My computer is a nothing-special Toshiba laptop with unremarkable specs running Windows 10 64-bit.

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Cute, Canuck.

 

Nope, I didn't miss your phrasing. Just pointing out that you omitted the all important comparison to today. What was once done doesn't really matter.

 

I've written a bazillion technical manuals for both hardware and software. Still do a few. And the costs of so doing have increased. So these days the norm (for my manuals) has the process switched from 175 lpi offset to digital & the paper downgraded in order to save costs.


My computer is a nothing-special Toshiba laptop with unremarkable specs running Windows 10 64-bit.

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I've been around the block once or twice as well...

 

Pretty certain that full color offset at 175 lpi on thinner, gloss opaque stock is more expensive today than yesteryear.

 

This is true if for no other reasons than the stock (of any quality), the ink and the labor costs. 

 

Thus all is absolutely true of even the catalogs I do compared to back then that are still done offset.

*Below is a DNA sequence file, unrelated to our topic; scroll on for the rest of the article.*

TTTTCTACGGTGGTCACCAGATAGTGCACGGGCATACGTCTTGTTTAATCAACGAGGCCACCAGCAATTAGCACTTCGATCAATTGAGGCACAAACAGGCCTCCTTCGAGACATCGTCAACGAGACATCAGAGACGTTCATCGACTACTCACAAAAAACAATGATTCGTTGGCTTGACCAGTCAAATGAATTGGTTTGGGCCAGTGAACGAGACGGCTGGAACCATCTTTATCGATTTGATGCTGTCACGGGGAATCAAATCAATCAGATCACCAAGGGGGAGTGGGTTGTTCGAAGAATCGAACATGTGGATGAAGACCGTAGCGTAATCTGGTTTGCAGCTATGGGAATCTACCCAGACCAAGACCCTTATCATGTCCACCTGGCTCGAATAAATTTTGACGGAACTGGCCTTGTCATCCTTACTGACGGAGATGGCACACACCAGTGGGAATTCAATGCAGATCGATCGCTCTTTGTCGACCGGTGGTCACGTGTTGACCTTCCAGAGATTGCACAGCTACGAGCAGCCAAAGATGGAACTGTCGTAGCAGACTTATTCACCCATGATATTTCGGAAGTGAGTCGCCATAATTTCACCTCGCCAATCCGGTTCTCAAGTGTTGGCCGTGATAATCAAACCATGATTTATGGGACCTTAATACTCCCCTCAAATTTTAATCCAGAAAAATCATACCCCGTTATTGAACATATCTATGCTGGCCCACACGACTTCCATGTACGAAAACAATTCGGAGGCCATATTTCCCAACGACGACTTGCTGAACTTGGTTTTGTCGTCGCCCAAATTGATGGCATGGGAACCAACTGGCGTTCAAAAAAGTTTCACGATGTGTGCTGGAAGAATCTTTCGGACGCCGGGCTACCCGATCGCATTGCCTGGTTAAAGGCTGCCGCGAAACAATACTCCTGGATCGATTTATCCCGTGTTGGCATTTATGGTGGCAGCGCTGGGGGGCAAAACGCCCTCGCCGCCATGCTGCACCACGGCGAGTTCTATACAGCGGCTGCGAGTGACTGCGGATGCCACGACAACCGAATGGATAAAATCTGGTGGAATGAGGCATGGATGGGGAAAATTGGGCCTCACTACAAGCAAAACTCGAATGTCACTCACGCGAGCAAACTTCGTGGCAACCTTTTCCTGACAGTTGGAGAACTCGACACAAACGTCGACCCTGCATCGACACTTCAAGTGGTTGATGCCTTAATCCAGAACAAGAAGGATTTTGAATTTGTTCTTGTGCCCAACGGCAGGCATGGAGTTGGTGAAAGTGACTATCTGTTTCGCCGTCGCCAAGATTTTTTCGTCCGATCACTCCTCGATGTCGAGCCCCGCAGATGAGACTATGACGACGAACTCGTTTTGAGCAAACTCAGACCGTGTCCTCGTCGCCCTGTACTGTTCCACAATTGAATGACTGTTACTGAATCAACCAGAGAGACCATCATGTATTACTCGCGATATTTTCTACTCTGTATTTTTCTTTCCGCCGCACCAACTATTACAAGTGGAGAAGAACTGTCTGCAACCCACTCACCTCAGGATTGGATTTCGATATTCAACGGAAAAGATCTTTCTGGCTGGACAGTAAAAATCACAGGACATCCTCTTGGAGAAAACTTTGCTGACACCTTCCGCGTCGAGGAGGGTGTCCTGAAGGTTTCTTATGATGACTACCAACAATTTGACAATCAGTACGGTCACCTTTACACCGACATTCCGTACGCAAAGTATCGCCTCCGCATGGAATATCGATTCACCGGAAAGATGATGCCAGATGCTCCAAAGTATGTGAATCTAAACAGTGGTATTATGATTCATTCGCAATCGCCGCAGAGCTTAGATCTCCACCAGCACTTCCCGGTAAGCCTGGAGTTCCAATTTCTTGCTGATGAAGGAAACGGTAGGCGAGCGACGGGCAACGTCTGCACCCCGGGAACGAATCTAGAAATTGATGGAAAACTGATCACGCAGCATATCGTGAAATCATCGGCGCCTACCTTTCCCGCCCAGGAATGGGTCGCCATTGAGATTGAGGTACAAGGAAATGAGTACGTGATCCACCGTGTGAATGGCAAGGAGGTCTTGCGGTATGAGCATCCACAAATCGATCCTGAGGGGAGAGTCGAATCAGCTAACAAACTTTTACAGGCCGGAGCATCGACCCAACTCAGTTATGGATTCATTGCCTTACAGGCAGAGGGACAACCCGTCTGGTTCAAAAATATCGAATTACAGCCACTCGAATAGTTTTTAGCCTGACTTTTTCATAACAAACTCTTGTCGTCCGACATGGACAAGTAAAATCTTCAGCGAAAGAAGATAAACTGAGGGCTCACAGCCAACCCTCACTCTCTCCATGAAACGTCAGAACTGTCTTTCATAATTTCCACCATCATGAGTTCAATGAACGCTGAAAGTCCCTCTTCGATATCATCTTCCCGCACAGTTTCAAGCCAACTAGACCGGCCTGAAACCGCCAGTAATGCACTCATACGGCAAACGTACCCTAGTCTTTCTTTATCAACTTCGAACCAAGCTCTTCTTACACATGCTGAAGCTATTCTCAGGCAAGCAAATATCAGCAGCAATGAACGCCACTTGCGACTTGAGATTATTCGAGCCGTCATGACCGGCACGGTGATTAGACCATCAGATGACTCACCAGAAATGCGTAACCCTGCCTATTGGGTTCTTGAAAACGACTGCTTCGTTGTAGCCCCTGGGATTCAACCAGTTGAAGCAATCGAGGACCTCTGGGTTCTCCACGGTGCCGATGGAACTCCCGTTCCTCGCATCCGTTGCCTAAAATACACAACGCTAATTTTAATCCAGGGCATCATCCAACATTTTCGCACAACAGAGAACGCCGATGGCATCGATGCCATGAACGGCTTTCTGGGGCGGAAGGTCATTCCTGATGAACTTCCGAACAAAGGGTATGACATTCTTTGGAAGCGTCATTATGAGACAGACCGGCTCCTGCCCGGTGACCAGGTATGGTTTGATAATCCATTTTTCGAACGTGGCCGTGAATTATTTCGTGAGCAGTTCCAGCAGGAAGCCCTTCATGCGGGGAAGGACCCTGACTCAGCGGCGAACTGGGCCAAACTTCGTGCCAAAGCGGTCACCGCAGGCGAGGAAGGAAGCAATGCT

But hey, you can have the last authoritative word because it just ain't worth the eInk I am using up.


My computer is a nothing-special Toshiba laptop with unremarkable specs running Windows 10 64-bit.

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I bought the Workbook when it first came out, hoping it would work as a manual.  Really didn't want to work my way through projects that I would never use just to find out how best to use the tools, so it's been worthless to me.  Still wish it had been a real printed manual.  Those I study; help files I go to only when stuck.  Just stating my preference.  No longer hoping for a real printed manual in either app.

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I also bought the Affinity Designer Workbook when it first came out; I think the Windows version of AD was still in public beta at the time. That was nearly a year ago, and to this day I've only worked my way through a very small part of it (probably all within less than a month of receiving it). It's a beautifully produced book, but I don't think I'll be snapping up the launch offer for its Affinity Photo counterpart.

 


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Affinity Designer 1.7.0.367 • Affinity Photo 1.7.0.367 • Windows 10 Home (4th gen Core i3 CPU)
Affinity Photo for iPad 1.7.0.135 • Affinity Designer for iPad 1.7.0.9 • iOS 12.3.1 (iPad Air 2)

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Sounds like an opportunity for a third-party to do a technical manual if Serif isn't going to. Something that is far better than the source for the help file.